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Saints, women and humanists in renaissance Venice.


Saints, women and humanists in renaissance Venice.

Labalme, Patricia H.

Ashgate Publishing Co.


268 pages




The subject of all of the articles by the late Patricia Labalme reprinted here is Renaissance Venice. These papers were published between 1955-1999 in various journals and collections. They fit well together as a whole as something of an encomium to the city. There are several portraits of individuals, such as the satirist Pietro Arentino and the first woman to receive a doctorate, Elena Piscopia. The role of women in Venice is considered, as well as three seventeenth century publications by female writers and feminists. The complexity of Venetian law and governance and their relationship to the Church is shown in several of the essays, particularly a lengthy one on the enforcement of laws against sodomy committed on either sex. The public nature of justice also plays a role in the final article on the many open ceremonies involved in a wedding between noble Venetians. Scholars will appreciate this volume, which makes Labalme's monographs accessible.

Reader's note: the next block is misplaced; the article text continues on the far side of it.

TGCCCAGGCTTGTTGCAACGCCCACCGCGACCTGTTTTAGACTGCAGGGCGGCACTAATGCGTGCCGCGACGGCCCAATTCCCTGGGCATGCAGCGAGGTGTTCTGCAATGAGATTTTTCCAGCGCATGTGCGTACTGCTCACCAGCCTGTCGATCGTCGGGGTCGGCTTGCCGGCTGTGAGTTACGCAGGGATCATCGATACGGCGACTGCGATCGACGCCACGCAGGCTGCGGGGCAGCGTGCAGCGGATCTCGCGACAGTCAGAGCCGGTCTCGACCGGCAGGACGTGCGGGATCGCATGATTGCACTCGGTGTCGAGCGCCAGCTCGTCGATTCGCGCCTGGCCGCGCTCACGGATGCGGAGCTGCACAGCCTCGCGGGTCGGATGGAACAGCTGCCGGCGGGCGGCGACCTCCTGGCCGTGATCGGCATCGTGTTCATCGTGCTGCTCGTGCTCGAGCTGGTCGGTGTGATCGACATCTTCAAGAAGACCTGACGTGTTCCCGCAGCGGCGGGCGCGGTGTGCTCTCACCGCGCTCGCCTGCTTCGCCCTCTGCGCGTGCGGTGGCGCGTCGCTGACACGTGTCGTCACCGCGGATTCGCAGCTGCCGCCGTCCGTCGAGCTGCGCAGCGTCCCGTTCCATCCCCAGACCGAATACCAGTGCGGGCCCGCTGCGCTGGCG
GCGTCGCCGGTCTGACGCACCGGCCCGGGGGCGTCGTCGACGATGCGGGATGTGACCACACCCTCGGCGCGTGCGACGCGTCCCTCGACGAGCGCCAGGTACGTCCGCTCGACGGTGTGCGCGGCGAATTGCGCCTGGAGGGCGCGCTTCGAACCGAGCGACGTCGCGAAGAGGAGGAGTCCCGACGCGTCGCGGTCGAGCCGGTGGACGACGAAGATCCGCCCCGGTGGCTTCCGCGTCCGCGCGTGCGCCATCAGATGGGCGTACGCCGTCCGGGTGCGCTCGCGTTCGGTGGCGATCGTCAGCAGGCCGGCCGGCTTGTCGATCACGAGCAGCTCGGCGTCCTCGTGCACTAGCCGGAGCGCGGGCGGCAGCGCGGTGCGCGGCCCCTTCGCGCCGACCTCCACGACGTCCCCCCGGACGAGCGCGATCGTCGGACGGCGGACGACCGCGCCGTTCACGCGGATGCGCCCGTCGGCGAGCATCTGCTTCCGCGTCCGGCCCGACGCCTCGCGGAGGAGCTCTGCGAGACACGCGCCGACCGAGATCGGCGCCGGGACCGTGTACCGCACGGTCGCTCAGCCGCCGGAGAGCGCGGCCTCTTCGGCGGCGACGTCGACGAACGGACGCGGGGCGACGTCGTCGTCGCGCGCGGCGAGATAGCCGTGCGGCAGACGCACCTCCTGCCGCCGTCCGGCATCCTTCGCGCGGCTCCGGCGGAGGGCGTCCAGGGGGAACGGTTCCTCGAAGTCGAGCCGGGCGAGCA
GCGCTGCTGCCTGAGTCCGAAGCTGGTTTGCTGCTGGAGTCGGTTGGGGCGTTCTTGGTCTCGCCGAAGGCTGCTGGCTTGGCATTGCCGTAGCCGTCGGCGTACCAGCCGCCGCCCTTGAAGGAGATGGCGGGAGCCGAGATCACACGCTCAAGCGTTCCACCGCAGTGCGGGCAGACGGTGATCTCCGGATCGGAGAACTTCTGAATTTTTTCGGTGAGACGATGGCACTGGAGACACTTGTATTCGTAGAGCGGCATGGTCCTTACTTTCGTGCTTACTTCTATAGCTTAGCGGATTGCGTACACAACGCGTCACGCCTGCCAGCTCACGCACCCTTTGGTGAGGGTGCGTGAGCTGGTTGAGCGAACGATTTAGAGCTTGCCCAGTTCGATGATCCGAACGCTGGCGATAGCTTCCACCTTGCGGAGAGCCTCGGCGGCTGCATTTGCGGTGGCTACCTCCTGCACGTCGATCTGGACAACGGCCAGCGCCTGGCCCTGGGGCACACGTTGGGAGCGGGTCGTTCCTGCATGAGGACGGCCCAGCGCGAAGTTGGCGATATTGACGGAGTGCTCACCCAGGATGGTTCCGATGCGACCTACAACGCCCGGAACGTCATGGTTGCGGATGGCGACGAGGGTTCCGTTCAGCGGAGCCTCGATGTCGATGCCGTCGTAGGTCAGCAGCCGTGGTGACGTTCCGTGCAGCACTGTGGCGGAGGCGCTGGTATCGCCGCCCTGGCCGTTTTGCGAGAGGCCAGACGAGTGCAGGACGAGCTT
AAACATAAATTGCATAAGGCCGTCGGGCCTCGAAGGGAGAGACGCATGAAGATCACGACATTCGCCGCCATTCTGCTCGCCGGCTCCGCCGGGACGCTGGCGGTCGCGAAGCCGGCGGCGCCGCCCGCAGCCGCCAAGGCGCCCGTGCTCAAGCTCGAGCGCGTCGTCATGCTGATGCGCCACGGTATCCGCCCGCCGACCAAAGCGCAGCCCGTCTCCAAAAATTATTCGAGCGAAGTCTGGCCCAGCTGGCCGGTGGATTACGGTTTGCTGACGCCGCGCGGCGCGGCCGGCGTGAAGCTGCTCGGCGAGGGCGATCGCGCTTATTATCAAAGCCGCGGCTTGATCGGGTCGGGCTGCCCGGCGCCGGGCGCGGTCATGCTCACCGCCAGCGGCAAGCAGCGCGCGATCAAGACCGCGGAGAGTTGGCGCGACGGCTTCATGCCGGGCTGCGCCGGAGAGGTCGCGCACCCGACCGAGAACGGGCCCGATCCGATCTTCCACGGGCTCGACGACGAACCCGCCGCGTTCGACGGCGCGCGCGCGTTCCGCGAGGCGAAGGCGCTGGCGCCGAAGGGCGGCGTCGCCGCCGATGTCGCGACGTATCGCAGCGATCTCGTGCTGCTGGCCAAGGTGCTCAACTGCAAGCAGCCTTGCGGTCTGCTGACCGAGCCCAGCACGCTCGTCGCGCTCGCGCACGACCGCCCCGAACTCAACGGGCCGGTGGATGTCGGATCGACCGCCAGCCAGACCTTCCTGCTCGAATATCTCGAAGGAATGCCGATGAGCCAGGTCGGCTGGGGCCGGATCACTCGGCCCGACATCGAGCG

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Publication:Reference & Research Book News
Article Type:Book review
Date:Aug 1, 2010
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